But for now, I have a tale to tell. I've thought about this recently because it has to do with our house, and I've been working on our house. And every single time, I let out a loud guffaw and cringe in embarrassment even though the events took place a year ago. Just imagine me cringing right now.
The first thing you must know is that we're close to a volunteer fire department, and that they sound an alarm every day at both noon and 5 pm that can be heard for miles. One day, after moving here from Louisville, Kentucky, I heard this alarm, thought it was a tornado siren, and started to take cover before being told by Greg to stop. That will give you an idea of how loud, long and pervasive this alarm is. (Now when I hear it I just break into a rendition of Beyonce's "Ring the Alarm," but back to my story.)
We bought our house a year ago when Darby was five months old. If you missed my post, "Old House Hate," you don't know that this house is old and crappy. I mean, we have a new bathroom and new windows throughout, but we also have a kitchen sink that may be about to fall through the floor, and a basement office that probably has a dead body buried underneath, judging by the smell.
The surprises in this house began to reveal themselves on our first night (which is a story in itself, so I'll save that one) so you can understand my reaction to the following:
Several days after moving, I had things organized enough to cook dinner on the gas stove. Oh yeah: I'd never used a gas stove, never lived in a house with a gas stove; there's actually a good possibility that I'd never seen a gas stove before, so I was not comfortable with it, to say the least. I was also alone because Greg was at work.
Long story short, I tried about 43 times to light the burners, to no avail. You know what your elementary school parking lot smelled like after the bell rang and 25 busses sat idling for half an hour, and you had to walk past all of them and thought you would pass out from the smell of gasoline? That is what my kitchen smelled like after this procedure. But Greg was at work, so I kept my cool.
Translation: I took Darby outside for the remainder of the afternoon, and when Greg came home, told him that we were eating out because our stove was broken. Later, I put Darby to bed while Greg inspected the gas stove, easily lit the burners, told me it was fine and the smell was normal, and then I went on the internet.
Probably the worse thing I could have done at that moment was to google the phrase, "It smells like gasoline when I try to light my stove," so that is what I did. In my defense, I read legitimate websites dedicated to public explosion safety, rather than yahoo message boards. Maybe that's why I got freaked out. The legitimate websites were telling me that if you ever smell a whiff of gasoline in your home, you march yourself and your children outside and call 911.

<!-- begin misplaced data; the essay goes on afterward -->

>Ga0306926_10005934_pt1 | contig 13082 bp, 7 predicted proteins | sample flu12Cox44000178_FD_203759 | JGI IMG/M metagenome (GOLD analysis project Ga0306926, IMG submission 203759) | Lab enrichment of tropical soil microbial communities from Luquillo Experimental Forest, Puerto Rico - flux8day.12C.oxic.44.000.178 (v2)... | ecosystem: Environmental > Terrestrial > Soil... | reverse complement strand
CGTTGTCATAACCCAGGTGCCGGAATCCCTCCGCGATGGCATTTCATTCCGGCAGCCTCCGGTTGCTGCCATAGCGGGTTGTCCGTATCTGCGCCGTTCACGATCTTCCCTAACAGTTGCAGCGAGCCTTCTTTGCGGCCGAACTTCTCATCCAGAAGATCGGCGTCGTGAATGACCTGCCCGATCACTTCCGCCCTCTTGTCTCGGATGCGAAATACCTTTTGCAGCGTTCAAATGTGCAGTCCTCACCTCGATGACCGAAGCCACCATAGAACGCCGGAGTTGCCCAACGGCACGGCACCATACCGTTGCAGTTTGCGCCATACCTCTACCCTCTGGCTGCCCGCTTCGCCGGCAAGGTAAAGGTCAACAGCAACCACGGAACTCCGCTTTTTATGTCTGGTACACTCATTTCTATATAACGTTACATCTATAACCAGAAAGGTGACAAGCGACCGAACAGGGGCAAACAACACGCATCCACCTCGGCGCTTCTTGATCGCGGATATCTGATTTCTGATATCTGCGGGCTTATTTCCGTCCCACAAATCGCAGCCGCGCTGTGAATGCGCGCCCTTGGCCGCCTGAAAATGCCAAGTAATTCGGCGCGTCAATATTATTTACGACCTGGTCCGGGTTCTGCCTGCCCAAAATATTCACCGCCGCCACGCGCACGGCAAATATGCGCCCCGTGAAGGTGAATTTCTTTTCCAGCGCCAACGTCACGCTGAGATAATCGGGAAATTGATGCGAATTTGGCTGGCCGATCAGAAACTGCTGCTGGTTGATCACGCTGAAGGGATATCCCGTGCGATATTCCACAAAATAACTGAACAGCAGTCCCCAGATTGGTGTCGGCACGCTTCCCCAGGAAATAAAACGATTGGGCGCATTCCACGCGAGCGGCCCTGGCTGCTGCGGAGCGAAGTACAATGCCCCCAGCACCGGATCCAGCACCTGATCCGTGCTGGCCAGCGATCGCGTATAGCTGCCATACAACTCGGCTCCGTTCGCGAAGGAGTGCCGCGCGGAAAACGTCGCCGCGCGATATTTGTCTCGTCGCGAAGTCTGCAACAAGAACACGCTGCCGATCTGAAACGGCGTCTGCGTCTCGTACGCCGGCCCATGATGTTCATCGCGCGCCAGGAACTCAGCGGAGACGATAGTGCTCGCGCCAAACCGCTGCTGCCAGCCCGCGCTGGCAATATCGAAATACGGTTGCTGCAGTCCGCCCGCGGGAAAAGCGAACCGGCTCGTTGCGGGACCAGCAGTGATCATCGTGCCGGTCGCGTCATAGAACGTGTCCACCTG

I informed Greg of my concern late that night and he blew me off with, "My grandparents had a gas stove and it smelled every time. It's not gasoline." I responded with, "Oh, so our stove is emitting fumes that smell like gasoline; no biggie. Did you know that gasoline fumes can linger overnight, and in the morning, someone turns on a light switch and the entire place blows up! I just read about it online! What about Darby?!"
"Well? What do you want me to do? It's two o'clock in the morning. Call 911?" he asked.
This was followed by an awkward silence.
*Sigh* ... "Ok, get me my phone," he said, with the resignation in his voice that only comes from being married to me for six years.
"Ok, ok!" I replied, "But please tell them not to turn on the sirens in their truck. In fact, just tell them we need one guy with a gas detector; nothing more. We don't want the entire neighborhood to hate us already!
I heard him tell the operator what was going on and that we needed a gas leak check; no sirens or anything. Then he hung up and said,
"The guy told me he would request no sirens, but that he has no guarantee that they will comply."
"Great," I muttered.
"He also said we should take Darby and go wait outside until they clear the property."